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A mixed bag. Some great scenes, generally better than not. Music was forgettable. Acting was mixed. True to the Star Wars universe. Overall very enjoyable, for fans and newcomers alike. 7/10.
The title aside, I enjoyed Solo. It made useful contributions to the Star Wars universe, it looked very good cinematically, had decent acting from a good cast, and didn't try to be anything it wasn't.
I'm not exactly a Star Wars fan. I've seen all the movies and done some reading, sure, but they were passively consumed amongst all the other media I browse. I know very little of the universe outside of the movies. I know the main characters, and a few side ones, but Star Wars is too big a creation to be thoroughly enjoyed passively.
And it's for this reason I enjoyed Solo (and the other recent movies, Force Awakens, Rogue One, and the Star Wars games). They don't make the mistake of many other universes by trying to explain everything, to set the scene of the entire galaxy. The opening crawl does the exposition dump, letting you know the major players and locations. And throughout the movie, they do a fantastic job of Show and Don't Tell. Only the bare minimum needed to understand the scene is explained. We know Hyperfuel is valuable, but not why. We know it's volatile, but the science is presumably common knowledge in-universe, so we don't have characters stating the obvious for the sake of the audience. Chewbacca's comments aren't often translated; meaning is given through context and Han's responses. Groups of people, such as marauders and the Empire, have a reputation that proceeds them, shown through conversations that mention them, rather than being about them.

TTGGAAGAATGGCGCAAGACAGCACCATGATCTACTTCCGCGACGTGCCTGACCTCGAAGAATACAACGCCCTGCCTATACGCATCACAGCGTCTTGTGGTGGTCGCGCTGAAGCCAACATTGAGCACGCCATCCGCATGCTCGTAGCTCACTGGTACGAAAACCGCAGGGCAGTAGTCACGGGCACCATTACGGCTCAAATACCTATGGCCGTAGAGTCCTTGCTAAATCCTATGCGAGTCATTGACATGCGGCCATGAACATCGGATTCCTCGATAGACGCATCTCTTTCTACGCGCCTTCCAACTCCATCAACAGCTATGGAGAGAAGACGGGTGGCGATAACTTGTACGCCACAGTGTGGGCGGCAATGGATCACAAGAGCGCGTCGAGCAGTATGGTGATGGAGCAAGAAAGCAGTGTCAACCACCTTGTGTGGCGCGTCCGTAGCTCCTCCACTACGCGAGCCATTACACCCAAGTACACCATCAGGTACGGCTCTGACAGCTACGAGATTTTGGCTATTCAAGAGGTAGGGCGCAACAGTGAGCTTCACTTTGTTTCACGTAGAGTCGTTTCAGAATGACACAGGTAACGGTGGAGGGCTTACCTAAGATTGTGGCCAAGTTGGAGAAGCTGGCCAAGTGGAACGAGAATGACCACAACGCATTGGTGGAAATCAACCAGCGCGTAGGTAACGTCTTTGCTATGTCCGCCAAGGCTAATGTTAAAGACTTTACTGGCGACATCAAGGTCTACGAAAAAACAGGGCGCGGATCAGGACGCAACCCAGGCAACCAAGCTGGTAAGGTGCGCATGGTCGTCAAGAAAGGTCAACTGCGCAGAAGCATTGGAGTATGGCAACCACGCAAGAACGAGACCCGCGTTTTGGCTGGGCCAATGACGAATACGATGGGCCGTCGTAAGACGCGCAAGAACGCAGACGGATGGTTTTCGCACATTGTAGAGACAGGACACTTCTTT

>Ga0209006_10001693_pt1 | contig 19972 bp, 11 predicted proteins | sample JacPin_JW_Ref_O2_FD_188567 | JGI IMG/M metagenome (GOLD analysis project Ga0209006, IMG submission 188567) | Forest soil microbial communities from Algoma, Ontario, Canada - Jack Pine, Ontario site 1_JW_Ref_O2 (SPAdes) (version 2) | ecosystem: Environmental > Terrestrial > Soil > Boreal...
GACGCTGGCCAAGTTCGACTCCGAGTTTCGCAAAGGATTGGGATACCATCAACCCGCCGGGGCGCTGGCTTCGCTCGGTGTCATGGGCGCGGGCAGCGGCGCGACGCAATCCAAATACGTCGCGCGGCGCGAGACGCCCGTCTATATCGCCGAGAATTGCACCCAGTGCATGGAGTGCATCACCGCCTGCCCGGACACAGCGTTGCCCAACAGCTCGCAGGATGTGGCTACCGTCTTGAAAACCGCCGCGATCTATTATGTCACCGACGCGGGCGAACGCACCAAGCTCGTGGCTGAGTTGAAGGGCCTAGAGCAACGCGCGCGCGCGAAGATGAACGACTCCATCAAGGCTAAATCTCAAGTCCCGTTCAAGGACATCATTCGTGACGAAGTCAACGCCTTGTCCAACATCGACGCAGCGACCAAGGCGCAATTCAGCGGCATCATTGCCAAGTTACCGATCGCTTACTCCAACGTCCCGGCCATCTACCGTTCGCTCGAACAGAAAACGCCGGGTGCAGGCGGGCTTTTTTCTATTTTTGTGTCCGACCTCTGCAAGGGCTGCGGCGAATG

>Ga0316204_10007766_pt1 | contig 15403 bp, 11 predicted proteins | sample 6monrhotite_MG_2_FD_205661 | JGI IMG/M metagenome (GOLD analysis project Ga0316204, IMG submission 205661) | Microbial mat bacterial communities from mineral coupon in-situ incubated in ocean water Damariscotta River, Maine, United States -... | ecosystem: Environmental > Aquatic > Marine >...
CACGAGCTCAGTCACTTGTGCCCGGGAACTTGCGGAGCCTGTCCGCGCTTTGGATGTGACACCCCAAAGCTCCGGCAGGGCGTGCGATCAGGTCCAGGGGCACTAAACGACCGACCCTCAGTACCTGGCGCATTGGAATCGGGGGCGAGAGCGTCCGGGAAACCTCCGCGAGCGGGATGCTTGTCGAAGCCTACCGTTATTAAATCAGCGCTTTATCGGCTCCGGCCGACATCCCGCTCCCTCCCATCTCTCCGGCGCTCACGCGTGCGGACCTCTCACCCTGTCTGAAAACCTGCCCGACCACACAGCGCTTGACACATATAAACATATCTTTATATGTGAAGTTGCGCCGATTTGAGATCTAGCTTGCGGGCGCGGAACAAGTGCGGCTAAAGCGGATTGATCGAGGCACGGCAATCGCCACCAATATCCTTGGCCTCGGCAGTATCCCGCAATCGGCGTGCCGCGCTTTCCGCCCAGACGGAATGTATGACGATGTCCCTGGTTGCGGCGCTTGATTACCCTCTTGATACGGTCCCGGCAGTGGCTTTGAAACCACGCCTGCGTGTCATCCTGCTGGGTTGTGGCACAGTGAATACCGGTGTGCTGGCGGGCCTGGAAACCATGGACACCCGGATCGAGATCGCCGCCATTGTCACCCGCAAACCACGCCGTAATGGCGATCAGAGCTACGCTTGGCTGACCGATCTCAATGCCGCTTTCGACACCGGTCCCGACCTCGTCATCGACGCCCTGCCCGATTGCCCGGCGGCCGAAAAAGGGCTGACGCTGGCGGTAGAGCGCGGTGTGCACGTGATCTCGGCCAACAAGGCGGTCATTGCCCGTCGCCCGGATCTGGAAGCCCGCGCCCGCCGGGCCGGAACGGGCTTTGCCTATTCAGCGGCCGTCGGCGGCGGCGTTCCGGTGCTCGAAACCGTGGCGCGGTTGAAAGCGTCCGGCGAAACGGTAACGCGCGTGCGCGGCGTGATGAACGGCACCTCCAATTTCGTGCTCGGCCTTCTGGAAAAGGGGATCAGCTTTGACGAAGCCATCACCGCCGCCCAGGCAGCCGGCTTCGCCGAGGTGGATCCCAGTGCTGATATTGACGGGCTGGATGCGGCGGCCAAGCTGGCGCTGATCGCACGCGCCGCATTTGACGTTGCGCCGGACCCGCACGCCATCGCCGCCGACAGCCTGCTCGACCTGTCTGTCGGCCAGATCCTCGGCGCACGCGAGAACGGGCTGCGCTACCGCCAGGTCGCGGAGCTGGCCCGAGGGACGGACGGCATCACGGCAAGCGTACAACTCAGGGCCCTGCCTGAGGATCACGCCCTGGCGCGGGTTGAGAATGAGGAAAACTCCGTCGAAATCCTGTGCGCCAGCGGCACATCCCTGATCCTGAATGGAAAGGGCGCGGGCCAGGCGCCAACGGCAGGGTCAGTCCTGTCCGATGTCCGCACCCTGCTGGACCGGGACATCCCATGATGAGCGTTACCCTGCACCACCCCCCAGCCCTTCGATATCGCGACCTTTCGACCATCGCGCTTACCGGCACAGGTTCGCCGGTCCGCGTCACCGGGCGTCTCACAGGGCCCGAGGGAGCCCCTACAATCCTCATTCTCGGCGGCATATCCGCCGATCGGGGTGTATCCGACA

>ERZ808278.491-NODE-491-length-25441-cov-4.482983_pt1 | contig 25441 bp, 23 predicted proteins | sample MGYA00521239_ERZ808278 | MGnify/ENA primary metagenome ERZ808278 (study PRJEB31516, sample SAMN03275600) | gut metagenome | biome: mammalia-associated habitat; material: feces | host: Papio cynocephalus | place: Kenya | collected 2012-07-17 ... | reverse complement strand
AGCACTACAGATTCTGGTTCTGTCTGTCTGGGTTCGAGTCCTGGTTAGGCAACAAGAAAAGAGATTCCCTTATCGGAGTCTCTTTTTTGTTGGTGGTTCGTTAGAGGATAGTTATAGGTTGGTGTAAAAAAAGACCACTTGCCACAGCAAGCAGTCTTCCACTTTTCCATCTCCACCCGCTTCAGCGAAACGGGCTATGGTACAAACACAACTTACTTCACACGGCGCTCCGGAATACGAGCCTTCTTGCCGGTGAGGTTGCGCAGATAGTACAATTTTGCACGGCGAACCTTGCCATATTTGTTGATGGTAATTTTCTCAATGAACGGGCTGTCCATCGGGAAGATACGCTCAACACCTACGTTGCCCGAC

One issue this does raise - present in much of the Star Wars universe - is the McGuffin. A McGuffin is a thing that provides motivation for characters and events, but the McGuffin, despite being a focus of the story, is not important.
For example, let's say the Han and friends are not after Hyperfuel, but instead need to get the plans to an enemy base... sound familiar?
You can swap out a McGuffin for a different McGuffin and still tell the same story.
This is a minor niggle though, and hardly unique to Star Wars.
The characters in Solo are all good. There's the titular, established main character, Han, and buddy Chewie -already well-established and liked by fans.
Alden Ehrenreich plays an excellent Han, with the familiar optimistic charm and camaraderie with Chewie (which was established pretty quickly, but they did only have one movie to do it in, and it couldn't be a focus), but the movie also introduces lots of new characters. This does bother me a bit, because every movie is about new people, but I think the way characters overlap and link the new ones to other movies is well done.
Woody Harrelson plays Tobias Beckett, a smooth world-weary hired thief type, although Woody still has his re-occurring issue of feeling like a variation of himself in every role he plays. At times it feels like Haymitch from Hunger Games has dropped in. His emotional range is somewhat flat, but it does fit the character. Overall, as good a casting choice as any.
Emilia Clarke... eh. Qi'ra is an important character, as a motivator for Han and whatever is hinted towards the end of the movie, but Emilia's delivery felt off. It started well, but after Qi'ra and Han meet back up, she's a changed person, and the shift in tone is jarring. For about two minutes in the scene where the re-unite, I thought for sure there was a twist coming where it turned out to be an impersonator. It's hinted Qi'ra has done some terrible things under Dryden. To be honest, she was a generic female lead. Good, certainly not explicitly bad, but nothing mind-blowing.
And speaking of Dryden Vos, wow, Paul Bettany really nailed this one, he makes a better villain than he does Vision, in my opinion.